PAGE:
By Chris Fleck
A recent South Florida Technology Alliance event set the stage for a number of leading experts in the emerging field of IoT, the Internet of Things. It turns out that there are a number of local companies leading the industry in the space as well as some exciting startups.
According to analyst firm BI Intelligence, more than $6 trillion will be spent on IoT products and services during the next five years, with 34 billion devices connected to the internet by 2020. This broad market covers everything from home automation to retail to autonomous cars. The local companies are focused mostly on business-to-business solutions such as retail and employee productivity. These panelists shared their stories and vision for IoT with an audience looking to learn.
Jimmy Buchheim, CEO of Bluvision, talked about getting started in IoT with a crowd-funding campaign that raised more than $900,000. That was the second-highest funding level achieved at the time. The product, StickNFind, is a consumer device for tracking and finding lost items. Since then, Bluvision has focused on commercial applications, such as asset tracking and employee automation workflows. With customers including Apple and Google, Bluvision is now one of the largest suppliers of beacons, with almost 2 million units shipped.
Michael Beedles, president of SATO Global Solutions, described how his organization is part of a $50 billion conglomerate that goes back to the first barcode systems. When SATO wanted to set up its North American headquarters for the IoT division, it chose Fort Lauderdale over California’s Silicon Valley; Austin, Texas; and Charlotte, North Carolina. It has been happy with the results. Beedles talked about how SATO provided a solution for a global retailer that was rolling out a new expensive garment. Because of the sensor tags on the garments, the client was able to determine that the initial shipment was not selling in real time after being tried on. The problem turned out to be a manufacturing issue that was able to be corrected before tens of millions of dollars was spent on inventory.
Anthony Ricco, the CEO of 4Sense, a local startup that provides “human location analytics” based on a unique hardware sensor and software platform. This sensor passively tracks people without required devices. Ricco described scenarios such as tracking customers to know how long they spent, and where, and what they ultimately bought. 4Sense also includes retired Citrix CEO Mark Templeton as a founder and executive chairman.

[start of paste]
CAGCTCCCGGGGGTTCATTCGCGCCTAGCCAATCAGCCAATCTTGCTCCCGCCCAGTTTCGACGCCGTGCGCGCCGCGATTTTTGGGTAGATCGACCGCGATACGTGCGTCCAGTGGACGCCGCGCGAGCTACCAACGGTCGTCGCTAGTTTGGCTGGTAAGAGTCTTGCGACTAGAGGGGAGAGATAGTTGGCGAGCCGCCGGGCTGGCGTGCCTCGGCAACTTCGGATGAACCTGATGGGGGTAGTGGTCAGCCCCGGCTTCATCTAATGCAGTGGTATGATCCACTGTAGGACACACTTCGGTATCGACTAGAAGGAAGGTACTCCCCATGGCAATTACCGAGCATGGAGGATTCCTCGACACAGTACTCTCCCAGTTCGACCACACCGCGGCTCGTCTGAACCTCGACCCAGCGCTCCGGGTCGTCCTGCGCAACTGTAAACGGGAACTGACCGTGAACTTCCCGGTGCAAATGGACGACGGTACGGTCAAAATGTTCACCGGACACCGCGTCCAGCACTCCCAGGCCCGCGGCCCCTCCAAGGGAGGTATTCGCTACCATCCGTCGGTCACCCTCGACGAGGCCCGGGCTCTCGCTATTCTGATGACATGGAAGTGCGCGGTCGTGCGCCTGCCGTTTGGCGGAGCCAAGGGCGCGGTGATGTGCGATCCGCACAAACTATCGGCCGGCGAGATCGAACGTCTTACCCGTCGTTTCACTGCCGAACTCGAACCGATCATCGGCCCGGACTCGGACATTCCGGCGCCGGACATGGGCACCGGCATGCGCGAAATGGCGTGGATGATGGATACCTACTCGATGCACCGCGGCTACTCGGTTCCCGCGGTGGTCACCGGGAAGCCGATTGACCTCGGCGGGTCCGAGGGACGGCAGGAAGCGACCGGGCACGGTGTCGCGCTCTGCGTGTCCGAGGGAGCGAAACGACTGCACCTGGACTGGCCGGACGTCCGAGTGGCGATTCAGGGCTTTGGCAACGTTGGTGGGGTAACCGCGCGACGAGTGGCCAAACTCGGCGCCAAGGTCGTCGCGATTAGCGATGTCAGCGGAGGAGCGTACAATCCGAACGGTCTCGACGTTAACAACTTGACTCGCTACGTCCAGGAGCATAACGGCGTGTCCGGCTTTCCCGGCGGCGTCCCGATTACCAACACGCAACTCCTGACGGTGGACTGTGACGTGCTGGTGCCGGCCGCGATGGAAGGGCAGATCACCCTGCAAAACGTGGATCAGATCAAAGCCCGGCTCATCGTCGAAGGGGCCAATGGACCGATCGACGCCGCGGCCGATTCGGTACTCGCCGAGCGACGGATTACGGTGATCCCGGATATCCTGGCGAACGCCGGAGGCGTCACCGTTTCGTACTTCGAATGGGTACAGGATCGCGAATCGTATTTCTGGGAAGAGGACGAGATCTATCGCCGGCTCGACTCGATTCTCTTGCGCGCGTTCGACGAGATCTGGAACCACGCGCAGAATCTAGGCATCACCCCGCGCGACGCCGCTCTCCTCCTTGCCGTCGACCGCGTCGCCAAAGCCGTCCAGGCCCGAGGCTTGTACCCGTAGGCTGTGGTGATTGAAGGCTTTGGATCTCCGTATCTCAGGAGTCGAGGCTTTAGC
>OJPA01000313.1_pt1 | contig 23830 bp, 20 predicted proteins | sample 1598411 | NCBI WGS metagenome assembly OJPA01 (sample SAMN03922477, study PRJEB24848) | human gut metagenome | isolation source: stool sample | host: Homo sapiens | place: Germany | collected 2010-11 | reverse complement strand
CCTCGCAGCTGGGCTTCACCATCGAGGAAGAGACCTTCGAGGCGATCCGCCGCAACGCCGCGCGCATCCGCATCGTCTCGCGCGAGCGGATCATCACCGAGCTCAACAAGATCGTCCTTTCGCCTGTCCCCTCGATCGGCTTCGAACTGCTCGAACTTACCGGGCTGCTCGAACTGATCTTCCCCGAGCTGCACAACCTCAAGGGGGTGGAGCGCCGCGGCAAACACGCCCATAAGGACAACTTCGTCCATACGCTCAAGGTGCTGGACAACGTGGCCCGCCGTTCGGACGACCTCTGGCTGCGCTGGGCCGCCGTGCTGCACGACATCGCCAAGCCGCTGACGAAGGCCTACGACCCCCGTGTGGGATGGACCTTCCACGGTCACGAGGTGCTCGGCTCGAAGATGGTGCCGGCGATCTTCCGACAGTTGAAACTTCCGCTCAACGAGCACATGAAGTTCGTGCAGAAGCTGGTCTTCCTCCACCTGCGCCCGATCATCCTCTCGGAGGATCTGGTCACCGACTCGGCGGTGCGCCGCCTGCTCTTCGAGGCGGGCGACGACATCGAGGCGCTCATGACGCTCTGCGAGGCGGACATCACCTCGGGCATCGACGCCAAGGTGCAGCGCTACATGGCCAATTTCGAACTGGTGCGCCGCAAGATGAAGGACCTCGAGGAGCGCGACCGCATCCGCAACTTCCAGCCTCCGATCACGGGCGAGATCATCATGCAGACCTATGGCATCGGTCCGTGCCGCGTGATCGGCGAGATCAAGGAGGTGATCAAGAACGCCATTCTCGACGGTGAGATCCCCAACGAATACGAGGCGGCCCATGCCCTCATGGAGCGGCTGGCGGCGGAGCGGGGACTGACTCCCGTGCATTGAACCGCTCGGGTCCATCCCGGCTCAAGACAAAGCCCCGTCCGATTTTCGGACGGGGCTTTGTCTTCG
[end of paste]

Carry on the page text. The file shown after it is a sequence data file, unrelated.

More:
Rodolfo Saccoman, CEO of AdMobilize, shared his story going back to his experience of getting on the TV show “Shark Tank” in a prior startup. His current company has more than 2,500 customers using vision systems and analytics to improve marketing results with digital signage. Recently, it has developed a new IoT device called the Matrix that includes 15 sensors, along with sample apps and a development platform that enables unlimited new IoT solutions.
Citrix Systems, the host of the event, demonstrated its IoT products, including the Healthcare Hub, which combines electronic medical records with automated collection of vital signs from wearables and Bluetooth technology. Citrix also is developing locally the Workspace IoT Hub, which combines app delivery with IoT gateway functionality and automated workflows to help companies create their own workplace of the future.
South Florida has played a key role in tech history including the birthplace of the IBM PC, the first Smartphone, the first Motorola pager, cloud pioneer Terremark and multiple other innovations. It’s good to see the pipeline of local innovators contributing to the next big thing in technology. ↵
Chris Fleck is on the board of the South Florida Technology Alliance and vice president of emerging solutions for Citrix Systems (Nasdaq: CTXS), a Fort Lauderdale company that provides secure delivery of applications and data.